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Latino Daily News

Tuesday April 1, 2014

Puerto Rico Top Cop Unexpectedly Resigns

The strategic post of chief of the Puerto Rico Police Department again became a problem for the government when James Tuller Cintron resigned Tuesday after just four months on the job.

Tuller asked that his nomination as head of the PRPD be withdrawn so he could attend to personal matters, Gov. Alejandro Garcia Padilla said in a brief communique.

The former head of transportation with the New York Police Department took charge of the PRPD on an acting basis in December, pending confirmation by Puerto Rico’s Senate.

Some lawmakers charged with ratifying Tuller in his post said his financial-disclosure statements raised issues.

“My only wish in coming to Puerto Rico was to serve my mother’s country that is my country also. From now on I will make no further comments on the matter,” Tuller, the New York-born son of a Puerto Rican woman, said in a brief communique.

The unexpected departure of Tuller leaves the PRPD to face without his expertise a crime rate that in 2011 took the lives of 1,136 people, the highest number since 1940.

The number of murders dropped in 2012 by 11.5 percent and by another 12.1 percent last year.

Garcia Padilla made use Tuesday of a press conference about the island’s increase in rum production to note that during the months Tuller was heading the PRPD, crime dropped by 30 percent.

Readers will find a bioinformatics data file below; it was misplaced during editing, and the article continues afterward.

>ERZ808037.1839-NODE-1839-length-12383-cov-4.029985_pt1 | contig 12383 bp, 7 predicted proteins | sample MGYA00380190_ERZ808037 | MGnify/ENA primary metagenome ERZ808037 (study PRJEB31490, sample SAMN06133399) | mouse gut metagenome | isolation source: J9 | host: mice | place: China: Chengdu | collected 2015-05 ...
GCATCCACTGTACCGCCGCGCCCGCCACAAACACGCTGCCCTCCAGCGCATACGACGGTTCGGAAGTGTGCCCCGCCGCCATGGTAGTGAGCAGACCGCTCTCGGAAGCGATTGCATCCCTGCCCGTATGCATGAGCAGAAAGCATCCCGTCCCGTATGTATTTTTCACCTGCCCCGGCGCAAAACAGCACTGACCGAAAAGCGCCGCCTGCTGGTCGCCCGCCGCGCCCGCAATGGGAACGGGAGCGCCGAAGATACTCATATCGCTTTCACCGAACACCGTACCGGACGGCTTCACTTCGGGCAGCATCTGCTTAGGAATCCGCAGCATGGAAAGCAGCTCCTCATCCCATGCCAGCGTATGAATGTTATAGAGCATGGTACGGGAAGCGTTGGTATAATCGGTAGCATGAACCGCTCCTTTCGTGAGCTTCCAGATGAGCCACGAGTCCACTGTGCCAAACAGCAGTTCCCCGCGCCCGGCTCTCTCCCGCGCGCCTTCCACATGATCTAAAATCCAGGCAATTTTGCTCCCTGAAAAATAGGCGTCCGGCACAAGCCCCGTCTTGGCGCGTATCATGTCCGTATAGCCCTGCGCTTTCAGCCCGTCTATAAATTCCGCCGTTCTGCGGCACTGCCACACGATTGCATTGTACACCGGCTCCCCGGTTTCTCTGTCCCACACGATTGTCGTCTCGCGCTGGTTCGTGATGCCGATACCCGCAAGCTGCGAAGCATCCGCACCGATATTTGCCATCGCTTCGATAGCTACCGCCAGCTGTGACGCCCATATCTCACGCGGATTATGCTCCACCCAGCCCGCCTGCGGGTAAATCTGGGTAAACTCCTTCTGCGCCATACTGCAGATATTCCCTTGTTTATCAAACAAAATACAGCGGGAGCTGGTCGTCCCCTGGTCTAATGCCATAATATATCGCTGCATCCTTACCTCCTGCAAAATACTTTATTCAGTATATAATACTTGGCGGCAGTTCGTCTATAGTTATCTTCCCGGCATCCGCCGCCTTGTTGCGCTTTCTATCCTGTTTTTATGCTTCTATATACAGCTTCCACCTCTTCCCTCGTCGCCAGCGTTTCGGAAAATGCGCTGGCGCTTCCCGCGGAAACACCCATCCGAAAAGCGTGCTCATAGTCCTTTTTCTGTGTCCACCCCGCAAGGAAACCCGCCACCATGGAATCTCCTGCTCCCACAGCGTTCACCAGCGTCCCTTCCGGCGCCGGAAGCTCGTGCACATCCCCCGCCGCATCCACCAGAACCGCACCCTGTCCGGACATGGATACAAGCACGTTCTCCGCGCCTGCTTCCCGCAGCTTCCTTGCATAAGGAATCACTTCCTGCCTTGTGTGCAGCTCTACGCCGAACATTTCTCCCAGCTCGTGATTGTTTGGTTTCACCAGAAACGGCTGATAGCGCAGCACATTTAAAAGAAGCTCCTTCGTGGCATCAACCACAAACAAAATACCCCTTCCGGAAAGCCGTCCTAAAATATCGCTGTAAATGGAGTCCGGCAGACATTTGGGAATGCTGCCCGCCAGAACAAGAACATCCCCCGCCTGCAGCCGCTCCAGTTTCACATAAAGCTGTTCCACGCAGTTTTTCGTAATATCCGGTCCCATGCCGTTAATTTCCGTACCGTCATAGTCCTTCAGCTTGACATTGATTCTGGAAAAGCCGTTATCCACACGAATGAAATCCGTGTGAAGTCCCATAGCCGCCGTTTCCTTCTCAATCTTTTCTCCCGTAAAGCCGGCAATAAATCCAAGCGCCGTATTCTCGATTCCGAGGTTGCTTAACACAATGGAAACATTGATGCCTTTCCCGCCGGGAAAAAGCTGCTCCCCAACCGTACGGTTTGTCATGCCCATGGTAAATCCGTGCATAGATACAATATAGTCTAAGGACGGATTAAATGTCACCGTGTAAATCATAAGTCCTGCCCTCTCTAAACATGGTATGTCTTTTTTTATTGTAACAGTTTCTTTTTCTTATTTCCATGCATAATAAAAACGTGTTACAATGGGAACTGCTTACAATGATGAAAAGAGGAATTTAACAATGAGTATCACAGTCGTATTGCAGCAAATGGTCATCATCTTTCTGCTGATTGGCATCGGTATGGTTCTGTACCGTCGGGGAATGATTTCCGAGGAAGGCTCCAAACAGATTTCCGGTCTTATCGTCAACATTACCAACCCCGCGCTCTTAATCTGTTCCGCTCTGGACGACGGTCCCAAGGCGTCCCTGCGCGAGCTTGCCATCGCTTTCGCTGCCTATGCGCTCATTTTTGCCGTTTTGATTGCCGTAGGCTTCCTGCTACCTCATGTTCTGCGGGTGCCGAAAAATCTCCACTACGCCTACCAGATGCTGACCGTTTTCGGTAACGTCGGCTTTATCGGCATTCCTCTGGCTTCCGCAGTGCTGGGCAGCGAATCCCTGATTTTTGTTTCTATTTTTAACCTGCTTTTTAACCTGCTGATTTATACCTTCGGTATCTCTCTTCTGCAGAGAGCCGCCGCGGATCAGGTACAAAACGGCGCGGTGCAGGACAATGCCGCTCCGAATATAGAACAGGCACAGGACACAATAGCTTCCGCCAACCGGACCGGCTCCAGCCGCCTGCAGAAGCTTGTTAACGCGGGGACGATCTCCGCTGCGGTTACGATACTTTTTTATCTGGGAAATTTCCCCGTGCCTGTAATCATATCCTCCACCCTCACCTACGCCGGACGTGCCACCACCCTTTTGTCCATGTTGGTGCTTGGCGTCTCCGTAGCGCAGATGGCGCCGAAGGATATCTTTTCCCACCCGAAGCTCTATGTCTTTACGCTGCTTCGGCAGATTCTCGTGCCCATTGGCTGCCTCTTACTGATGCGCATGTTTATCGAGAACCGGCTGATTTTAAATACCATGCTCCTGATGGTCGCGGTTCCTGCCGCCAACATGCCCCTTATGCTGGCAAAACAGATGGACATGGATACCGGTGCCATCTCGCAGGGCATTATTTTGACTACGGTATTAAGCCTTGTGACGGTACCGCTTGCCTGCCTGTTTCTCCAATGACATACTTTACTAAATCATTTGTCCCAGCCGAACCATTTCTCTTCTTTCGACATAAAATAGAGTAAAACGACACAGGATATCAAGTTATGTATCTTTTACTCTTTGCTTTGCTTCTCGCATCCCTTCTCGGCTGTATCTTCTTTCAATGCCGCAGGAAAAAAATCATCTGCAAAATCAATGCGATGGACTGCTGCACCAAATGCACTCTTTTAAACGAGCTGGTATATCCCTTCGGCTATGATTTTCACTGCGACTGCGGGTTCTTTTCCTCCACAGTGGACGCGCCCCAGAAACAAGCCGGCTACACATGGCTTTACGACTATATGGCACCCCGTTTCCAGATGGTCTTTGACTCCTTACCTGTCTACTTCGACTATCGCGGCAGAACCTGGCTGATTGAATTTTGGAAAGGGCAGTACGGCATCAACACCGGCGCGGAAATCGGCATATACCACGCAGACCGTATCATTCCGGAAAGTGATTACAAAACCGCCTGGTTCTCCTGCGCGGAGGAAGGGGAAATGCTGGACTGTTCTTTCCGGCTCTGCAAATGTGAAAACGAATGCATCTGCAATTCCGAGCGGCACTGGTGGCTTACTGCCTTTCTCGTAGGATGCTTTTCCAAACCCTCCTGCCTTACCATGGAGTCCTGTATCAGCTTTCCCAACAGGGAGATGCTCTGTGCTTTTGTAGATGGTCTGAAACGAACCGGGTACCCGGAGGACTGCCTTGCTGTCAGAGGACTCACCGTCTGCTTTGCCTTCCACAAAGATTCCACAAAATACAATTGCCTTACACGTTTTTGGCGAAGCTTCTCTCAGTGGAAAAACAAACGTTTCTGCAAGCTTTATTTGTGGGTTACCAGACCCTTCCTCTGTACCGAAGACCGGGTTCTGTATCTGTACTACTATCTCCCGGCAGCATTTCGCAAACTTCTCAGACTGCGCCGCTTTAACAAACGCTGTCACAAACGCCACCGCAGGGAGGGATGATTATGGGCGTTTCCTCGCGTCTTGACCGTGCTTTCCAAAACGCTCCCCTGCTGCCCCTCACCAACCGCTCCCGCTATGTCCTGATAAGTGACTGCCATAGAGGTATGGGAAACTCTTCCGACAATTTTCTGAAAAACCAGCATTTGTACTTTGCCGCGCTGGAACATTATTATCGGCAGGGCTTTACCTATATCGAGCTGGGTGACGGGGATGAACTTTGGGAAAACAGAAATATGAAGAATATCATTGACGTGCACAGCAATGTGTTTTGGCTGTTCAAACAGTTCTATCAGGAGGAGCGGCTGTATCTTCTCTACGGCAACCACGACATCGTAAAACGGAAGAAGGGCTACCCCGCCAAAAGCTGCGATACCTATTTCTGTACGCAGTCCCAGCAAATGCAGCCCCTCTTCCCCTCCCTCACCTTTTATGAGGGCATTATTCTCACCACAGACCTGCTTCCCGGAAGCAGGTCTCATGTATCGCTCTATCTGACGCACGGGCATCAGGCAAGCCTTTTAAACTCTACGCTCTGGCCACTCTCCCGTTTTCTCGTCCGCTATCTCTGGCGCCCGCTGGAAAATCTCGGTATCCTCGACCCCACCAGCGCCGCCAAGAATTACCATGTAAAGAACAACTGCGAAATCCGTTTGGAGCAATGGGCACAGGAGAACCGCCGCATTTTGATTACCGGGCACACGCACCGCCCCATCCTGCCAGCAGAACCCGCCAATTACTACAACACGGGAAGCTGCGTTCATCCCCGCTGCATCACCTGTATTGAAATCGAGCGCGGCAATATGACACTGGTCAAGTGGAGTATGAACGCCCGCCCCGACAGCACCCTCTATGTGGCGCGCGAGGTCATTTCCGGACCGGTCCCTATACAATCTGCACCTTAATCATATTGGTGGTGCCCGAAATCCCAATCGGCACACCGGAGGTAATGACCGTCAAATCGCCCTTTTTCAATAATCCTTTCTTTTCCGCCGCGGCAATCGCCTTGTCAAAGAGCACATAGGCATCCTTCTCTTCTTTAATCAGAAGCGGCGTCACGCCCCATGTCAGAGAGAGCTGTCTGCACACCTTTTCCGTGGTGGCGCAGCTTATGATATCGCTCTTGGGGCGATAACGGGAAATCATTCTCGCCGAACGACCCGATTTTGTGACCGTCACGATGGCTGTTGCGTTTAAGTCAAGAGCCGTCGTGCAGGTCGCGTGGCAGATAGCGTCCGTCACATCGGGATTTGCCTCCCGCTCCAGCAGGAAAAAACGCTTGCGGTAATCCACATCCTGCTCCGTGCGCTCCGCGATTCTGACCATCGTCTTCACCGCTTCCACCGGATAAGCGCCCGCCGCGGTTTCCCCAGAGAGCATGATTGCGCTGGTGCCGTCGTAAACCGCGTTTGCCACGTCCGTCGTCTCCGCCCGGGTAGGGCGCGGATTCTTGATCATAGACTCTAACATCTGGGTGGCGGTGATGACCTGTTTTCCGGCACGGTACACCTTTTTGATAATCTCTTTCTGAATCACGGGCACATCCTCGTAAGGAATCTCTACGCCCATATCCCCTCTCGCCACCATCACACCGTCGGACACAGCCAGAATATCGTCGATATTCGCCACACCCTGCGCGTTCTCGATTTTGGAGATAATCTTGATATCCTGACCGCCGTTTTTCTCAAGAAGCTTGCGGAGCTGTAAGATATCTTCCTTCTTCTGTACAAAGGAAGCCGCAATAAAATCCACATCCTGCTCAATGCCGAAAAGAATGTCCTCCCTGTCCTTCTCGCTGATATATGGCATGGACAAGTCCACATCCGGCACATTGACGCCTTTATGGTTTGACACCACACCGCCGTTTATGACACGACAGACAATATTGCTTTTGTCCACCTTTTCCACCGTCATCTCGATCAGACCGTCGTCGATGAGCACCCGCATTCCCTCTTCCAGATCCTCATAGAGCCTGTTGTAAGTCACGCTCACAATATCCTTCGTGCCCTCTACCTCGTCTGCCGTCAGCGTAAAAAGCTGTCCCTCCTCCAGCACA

He said he did not have precise information about the process being carried out by the Senate commission in charge of Tuller’s confirmation.

“The Senate controls that information,” the governor, who has made Col. Juan Rodriguez acting head of the PRPD, said.

Tuller leaves his position having provided continuity for the plan launched by his predecessor, Hector Pesquera, who resigned in late October without giving any clear explantion of why he was leaving.

The lack of stability in the position was already seen when Pesquera was there, from March 2012 to November 2013, after being appointed by then-Gov. Luis Fortuño, whom Garcia Padilla succeeded.

Besides fighting crime, the next chief will have to implement a reform plan adopted to settle a U.S. Justice Department lawsuit against the PRPD over civil rights abuses and widespread corruption.

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